Pelosi’s disgraceful weaseling on merit-based immigration

Common sense and public opinion both strongly favor prioritizing immigrants who bring education and skills to the country, so that they can support themselves and provide more tax payments than they consume in the form of welfare and other need-based services. Few questions of public policy receive support in the eighty percent range, yet merit-based immigration actually does receive nearly 80% in reliable polling.

So, President Trump’s announcement of a push for such a system creates a real problem for House Democrats. If they cooperate in enacting a popular immigration policy that obviously benefits the United States, they would both hand a victory to Donald Trump and lose leverage on enacting their own favored policies in the "cimprehensive immigration reform" they always demand. The goals include keeping the borders open and granting immediate citizenship and voting rights (or just registering voters legally or not, if enforcement mechanisms are neglected at the state level) to hordes of poor people who are streaming across the border at a current level of over a million a year.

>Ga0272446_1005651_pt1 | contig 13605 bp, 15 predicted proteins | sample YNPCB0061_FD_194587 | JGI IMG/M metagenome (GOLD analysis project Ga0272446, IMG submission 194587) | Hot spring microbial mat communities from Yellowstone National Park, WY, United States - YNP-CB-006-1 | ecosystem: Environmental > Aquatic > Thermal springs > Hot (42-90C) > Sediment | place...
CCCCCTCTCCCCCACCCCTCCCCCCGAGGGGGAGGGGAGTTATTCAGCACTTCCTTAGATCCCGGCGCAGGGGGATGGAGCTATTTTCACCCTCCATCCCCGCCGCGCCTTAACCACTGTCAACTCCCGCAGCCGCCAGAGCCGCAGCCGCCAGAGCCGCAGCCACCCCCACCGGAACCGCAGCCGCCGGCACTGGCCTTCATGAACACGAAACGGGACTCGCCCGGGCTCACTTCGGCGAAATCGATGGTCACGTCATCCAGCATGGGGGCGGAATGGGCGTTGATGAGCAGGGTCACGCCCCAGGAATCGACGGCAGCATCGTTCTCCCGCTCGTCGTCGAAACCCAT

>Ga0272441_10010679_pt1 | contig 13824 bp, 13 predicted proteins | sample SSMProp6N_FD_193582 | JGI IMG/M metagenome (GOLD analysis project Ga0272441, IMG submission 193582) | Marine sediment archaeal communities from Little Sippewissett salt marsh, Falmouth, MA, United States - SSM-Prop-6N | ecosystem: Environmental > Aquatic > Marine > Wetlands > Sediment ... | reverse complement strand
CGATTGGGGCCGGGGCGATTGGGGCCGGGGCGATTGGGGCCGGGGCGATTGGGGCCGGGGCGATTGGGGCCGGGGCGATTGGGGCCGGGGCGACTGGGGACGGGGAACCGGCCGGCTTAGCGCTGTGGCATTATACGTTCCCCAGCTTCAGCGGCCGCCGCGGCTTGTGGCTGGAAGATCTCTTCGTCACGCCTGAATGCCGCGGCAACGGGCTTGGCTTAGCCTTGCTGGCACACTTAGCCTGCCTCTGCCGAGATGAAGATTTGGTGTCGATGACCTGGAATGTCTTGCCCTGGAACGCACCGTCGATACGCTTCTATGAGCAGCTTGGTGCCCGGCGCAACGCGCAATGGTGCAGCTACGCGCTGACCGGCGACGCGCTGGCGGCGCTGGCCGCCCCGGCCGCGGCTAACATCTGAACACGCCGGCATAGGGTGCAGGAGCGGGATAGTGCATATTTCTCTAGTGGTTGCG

In the face of this, Nancy Pelosi engaged in disgraceful word play yesterday:

The entire point of immigration policy is to benefit the citizens of the United States. Forcing citizens to pay for the welfare and government services consumed by poor families entering with children (who will need expensive bilingual schooling), and who will generate few taxes but consume large tax revenues if they bring low education and skill credentials, enacts a penalty on American citizens.

What makes her statement yesterday utter weaseling is that in the past she has strongly praised merit-based immigration, as Issues and Insights editorializes:

[I]t wasn’t long ago that she was offering fulsome praise for a another immigration bill that also would have implemented a merit-based system for immigration.

In fact, when the Senate passed that bill in 2013 — with every single Democratic senator voting aye — she said the bill would “reaffirm our values, advance our ideals, and honor our history as a nation of immigrants,” and that “the Senate moved our country one step closer to achieving commonsense reform that reflects our heritage and makes America more American.”